Please use this identifier to cite or link to this item: https://hdl.handle.net/1959.11/11882
Title: Achieving a Global Peace Dividend
Contributor(s): Gillon, Carolyn (author)
Conferred Date: 1998
Copyright Date: 1998
Open Access: Yes
Handle Link: https://hdl.handle.net/1959.11/11882
Abstract: This dissertation aims to extend the knowledge available on the subject of the peace dividend, specifically in the area of how to capture the peace dividend opportunity and how to maximise it to achieve enhanced human development. Through an analysis of national and international case studies which report on recent experiences with reduced milex, this paper will report on the magnitude of the peace dividend in two industrialised nations (USA and France) and two African developing countries (Ethiopia and Kenya). ... Recommendations will be made regarding the following: (a) measures to minimise the short-run adjustments (b) measures to maximise the long-run social rate of return (c) optimal economic and social conditions and (d) preferred economic policies which together will enable a maximum peace dividend to be achieved. This overall aim is chosen chiefly to assist developing countries and regions with their capturing of the peace dividend. Whilst many of the developed countries have embarked on the process of disarmament, many developing countries have yet to do so because they face ongoing security concerns and/or absence of political will. It is hoped that this paper will provide a blueprint for developing countries to assist them with achieving national security, disarmament and enhanced human development. ... To assist in developing the above recommendations the following specific objectives will also be achieved: (a) specify the extent of the peace dividend post Cold War (1985-1995) (b) ascertain how the peace dividend has been spent ie., if and in what ways resources have been reallocated from military expenditure to other uses in a number of developed and developing countries, specifically, the United States and France, and developing countries on the African continent, Ethiopia and Kenya. (c) make policy recommendations regarding how the peace dividend might be implemented for maximum economic development and minimum adjustment costs (d) identify the factors inhibiting the attainment of a peace dividend and how these might be overcome.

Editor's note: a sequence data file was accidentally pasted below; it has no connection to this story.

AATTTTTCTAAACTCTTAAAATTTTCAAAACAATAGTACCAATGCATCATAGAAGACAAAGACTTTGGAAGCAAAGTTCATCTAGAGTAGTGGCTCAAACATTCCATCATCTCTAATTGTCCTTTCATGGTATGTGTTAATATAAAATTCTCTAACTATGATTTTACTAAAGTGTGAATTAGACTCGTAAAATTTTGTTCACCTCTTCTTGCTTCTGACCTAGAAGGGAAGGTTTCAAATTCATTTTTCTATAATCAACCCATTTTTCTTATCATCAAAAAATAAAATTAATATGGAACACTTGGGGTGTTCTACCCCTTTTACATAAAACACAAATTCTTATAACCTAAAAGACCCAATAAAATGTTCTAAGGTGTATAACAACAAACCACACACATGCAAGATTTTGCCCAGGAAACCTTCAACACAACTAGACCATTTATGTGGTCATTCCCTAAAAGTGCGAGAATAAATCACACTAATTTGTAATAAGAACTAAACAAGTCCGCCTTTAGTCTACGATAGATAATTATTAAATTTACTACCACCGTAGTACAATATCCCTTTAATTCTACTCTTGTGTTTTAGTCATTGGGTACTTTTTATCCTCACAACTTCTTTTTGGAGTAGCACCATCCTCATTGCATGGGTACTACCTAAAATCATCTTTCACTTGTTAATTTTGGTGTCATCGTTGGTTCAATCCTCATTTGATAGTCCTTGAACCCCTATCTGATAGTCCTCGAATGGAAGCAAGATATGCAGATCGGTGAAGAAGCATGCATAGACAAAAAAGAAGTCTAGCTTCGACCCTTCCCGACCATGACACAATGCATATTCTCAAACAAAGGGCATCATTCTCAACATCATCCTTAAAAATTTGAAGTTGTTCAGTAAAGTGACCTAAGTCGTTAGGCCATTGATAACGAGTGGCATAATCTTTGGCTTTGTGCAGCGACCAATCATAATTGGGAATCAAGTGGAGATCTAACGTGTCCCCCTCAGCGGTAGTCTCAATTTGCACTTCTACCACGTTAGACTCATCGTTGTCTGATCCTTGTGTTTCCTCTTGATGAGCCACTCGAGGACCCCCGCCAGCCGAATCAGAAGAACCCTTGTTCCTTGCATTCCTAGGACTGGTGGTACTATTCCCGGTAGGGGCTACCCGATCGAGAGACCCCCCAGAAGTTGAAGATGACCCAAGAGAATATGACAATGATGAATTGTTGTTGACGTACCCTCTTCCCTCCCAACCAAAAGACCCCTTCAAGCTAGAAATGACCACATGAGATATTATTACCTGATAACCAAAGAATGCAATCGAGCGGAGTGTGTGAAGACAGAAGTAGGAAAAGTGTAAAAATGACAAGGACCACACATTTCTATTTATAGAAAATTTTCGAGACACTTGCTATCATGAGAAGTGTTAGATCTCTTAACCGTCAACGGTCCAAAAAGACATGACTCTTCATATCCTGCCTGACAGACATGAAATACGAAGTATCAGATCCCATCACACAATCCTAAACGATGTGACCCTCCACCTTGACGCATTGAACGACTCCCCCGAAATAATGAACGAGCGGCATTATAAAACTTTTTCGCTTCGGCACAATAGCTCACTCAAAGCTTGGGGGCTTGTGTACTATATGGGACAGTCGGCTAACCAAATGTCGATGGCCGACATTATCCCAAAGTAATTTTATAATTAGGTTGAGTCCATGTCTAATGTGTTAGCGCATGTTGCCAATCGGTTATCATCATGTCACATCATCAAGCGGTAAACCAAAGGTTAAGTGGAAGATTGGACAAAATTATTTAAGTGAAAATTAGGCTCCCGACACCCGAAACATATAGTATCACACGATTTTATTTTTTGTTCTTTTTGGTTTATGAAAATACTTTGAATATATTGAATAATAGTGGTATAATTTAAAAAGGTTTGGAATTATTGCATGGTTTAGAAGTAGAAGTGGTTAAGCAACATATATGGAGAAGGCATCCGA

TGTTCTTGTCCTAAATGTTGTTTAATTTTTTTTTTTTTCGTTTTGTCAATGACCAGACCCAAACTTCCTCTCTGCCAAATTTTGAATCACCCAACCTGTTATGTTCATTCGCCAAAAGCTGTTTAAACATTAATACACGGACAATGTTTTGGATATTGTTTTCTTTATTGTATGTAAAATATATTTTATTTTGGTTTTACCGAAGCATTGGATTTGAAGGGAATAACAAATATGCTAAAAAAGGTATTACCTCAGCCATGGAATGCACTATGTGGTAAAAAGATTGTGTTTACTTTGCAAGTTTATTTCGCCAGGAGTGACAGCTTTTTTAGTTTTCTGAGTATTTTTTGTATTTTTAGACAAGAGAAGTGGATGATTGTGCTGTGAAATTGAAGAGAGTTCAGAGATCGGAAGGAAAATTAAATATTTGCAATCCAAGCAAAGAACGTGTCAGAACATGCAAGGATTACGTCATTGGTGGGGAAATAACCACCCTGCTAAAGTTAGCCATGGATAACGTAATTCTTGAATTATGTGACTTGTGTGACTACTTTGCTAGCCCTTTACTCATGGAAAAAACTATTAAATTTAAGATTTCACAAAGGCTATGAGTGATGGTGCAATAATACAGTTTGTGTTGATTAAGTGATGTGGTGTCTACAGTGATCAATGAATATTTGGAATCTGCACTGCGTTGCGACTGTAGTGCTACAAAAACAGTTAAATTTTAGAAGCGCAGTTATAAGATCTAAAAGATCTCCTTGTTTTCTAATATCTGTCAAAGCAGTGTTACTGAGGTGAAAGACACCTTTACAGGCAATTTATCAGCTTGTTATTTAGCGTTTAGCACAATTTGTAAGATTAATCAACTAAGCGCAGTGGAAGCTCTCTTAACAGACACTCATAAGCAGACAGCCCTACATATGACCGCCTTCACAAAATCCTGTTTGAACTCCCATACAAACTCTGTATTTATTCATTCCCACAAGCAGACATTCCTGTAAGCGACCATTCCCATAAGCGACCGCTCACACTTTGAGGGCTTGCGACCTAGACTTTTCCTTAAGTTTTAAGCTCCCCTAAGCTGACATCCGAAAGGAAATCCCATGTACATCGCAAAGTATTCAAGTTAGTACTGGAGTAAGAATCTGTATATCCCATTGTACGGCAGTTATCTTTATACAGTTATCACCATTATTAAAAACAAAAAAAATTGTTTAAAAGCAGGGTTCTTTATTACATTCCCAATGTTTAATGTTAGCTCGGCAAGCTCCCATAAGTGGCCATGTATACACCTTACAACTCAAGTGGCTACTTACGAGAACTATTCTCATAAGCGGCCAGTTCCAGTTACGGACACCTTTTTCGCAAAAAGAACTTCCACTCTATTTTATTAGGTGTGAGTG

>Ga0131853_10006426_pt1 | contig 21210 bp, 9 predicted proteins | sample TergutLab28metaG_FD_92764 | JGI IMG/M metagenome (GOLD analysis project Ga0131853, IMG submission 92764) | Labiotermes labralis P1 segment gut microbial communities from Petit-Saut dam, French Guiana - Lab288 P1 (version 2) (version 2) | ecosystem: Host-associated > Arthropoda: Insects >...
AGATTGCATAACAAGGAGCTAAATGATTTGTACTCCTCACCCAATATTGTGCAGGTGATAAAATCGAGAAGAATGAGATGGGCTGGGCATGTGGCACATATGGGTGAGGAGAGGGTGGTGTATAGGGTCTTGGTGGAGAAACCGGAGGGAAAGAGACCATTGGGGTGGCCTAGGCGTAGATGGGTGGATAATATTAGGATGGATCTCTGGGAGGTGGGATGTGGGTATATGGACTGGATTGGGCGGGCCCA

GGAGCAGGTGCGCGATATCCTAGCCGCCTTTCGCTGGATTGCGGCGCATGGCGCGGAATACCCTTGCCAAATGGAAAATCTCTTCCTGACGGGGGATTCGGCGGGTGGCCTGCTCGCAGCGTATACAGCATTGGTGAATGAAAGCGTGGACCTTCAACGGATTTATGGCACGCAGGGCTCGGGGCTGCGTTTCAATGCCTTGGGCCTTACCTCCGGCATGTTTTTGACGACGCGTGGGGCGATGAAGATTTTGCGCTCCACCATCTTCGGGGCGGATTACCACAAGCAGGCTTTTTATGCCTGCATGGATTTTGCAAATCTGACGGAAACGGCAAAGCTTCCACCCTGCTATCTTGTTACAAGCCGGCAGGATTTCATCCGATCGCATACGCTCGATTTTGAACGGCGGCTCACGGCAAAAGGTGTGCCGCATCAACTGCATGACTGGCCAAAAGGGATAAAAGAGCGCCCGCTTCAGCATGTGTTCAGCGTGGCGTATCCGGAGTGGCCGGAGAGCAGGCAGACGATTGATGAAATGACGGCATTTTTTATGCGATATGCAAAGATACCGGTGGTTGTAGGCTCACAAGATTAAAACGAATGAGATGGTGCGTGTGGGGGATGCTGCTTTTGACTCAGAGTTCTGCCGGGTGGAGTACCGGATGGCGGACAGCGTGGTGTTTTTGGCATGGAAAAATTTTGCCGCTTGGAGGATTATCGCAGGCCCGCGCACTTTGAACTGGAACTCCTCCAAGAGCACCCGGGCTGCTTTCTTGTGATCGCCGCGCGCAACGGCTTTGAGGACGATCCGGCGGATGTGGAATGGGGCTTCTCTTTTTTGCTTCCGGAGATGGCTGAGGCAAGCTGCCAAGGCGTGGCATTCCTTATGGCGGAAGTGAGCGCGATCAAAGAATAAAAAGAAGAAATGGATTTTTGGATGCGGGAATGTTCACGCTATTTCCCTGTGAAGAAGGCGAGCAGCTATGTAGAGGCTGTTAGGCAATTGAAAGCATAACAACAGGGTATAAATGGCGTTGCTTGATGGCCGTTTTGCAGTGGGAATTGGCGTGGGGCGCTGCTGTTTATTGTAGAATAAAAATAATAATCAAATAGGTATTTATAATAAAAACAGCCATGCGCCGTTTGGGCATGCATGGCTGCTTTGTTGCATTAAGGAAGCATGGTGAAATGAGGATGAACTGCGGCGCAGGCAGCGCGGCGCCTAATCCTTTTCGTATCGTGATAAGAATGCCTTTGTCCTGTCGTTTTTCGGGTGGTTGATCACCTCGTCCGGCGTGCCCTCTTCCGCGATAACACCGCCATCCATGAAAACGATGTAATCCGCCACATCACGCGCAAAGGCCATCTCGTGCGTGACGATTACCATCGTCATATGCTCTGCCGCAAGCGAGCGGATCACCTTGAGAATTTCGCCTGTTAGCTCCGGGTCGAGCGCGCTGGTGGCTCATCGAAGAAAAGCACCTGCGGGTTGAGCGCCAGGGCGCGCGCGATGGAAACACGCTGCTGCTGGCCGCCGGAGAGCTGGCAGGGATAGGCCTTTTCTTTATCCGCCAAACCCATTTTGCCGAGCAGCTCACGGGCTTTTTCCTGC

Publication Type: Thesis Masters Research
Rights Statement: Copyright 1998 - Carolyn Gillon
HERDC Category Description: T1 Thesis - Masters Degree by Research
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